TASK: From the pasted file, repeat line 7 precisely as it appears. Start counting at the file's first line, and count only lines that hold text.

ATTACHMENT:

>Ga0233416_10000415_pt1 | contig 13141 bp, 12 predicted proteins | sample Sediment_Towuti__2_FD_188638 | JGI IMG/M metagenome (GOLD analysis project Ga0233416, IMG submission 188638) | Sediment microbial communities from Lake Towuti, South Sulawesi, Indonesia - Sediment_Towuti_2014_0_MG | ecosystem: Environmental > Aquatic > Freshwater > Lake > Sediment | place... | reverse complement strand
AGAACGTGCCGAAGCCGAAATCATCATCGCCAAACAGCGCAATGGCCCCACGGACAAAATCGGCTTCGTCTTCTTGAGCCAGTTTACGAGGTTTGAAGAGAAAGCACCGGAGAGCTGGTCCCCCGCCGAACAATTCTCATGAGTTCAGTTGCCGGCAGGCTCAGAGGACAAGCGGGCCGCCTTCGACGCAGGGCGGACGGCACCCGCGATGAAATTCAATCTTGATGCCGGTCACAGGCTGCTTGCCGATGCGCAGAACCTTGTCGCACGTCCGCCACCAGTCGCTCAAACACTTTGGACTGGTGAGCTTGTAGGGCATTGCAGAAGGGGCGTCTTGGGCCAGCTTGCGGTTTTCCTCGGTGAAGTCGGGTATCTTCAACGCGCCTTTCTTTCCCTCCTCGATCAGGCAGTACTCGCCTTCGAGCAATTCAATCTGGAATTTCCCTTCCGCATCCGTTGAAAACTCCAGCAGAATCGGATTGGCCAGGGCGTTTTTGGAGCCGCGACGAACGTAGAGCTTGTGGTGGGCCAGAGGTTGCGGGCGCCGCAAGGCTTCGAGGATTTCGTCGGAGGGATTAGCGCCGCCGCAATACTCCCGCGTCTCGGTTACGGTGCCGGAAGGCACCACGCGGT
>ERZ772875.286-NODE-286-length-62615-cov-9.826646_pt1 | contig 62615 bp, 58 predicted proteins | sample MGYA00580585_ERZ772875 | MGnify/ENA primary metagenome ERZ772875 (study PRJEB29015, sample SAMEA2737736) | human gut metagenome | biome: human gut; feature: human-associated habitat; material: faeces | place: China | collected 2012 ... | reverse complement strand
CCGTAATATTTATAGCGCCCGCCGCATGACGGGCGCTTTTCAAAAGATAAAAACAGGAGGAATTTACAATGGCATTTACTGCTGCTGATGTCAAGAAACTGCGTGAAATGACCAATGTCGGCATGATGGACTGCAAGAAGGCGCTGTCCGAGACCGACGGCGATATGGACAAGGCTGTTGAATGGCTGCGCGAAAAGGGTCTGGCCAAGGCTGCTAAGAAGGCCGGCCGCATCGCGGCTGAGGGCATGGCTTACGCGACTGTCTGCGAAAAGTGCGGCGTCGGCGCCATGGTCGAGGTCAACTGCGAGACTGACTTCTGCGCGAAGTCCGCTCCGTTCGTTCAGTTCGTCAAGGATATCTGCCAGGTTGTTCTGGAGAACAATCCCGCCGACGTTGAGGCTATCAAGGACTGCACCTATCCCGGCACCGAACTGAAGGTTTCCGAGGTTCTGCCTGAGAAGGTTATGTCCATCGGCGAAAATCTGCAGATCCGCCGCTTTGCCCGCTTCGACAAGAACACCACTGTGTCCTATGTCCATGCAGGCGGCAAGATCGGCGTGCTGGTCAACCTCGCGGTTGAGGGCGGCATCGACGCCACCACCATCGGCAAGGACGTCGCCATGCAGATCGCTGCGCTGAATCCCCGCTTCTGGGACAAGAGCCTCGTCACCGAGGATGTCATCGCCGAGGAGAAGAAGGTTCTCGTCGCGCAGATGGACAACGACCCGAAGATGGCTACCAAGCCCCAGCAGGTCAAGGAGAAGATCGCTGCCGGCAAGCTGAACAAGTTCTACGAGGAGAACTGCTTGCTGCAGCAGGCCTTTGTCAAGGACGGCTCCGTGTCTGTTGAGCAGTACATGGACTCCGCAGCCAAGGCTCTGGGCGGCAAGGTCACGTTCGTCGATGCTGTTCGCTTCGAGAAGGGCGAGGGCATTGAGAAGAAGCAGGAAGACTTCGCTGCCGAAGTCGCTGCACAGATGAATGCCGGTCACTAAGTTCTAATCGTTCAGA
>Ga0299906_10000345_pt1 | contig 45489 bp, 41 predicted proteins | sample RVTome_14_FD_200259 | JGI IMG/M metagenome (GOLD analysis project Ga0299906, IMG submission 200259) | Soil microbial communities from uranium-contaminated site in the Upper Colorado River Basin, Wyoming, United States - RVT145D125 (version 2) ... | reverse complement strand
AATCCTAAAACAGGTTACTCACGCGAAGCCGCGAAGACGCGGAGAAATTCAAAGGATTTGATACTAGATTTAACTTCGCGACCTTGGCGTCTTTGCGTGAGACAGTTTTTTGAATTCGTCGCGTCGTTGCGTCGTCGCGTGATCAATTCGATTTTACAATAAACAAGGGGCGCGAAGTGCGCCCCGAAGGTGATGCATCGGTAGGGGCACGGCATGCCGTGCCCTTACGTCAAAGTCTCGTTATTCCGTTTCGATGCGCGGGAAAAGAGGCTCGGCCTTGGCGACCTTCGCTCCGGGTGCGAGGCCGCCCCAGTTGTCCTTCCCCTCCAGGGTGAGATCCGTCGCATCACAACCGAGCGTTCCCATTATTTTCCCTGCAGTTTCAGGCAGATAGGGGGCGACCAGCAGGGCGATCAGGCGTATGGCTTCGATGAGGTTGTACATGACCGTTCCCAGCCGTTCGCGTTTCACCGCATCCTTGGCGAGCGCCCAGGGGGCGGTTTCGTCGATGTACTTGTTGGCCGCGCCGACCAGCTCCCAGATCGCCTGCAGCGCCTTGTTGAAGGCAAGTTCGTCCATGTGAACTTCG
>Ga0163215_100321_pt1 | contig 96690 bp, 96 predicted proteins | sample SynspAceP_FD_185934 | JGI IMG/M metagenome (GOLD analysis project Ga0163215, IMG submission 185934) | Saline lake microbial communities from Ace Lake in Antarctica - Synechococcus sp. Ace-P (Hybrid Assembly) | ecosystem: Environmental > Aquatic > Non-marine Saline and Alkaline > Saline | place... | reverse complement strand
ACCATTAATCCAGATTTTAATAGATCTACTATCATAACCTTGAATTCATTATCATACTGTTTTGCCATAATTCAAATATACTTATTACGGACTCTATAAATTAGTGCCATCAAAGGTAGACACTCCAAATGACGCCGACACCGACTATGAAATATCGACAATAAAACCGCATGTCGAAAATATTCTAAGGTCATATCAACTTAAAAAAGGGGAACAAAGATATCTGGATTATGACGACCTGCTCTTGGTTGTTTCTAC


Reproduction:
>Ga0163215_100321_pt1 | contig 96690 bp, 96 predicted proteins | sample SynspAceP_FD_185934 | JGI IMG/M metagenome (GOLD analysis project Ga0163215, IMG submission 185934) | Saline lake microbial communities from Ace Lake in Antarctica - Synechococcus sp. Ace-P (Hybrid Assembly) | ecosystem: Environmental > Aquatic > Non-marine Saline and Alkaline > Saline | place... | reverse complement strand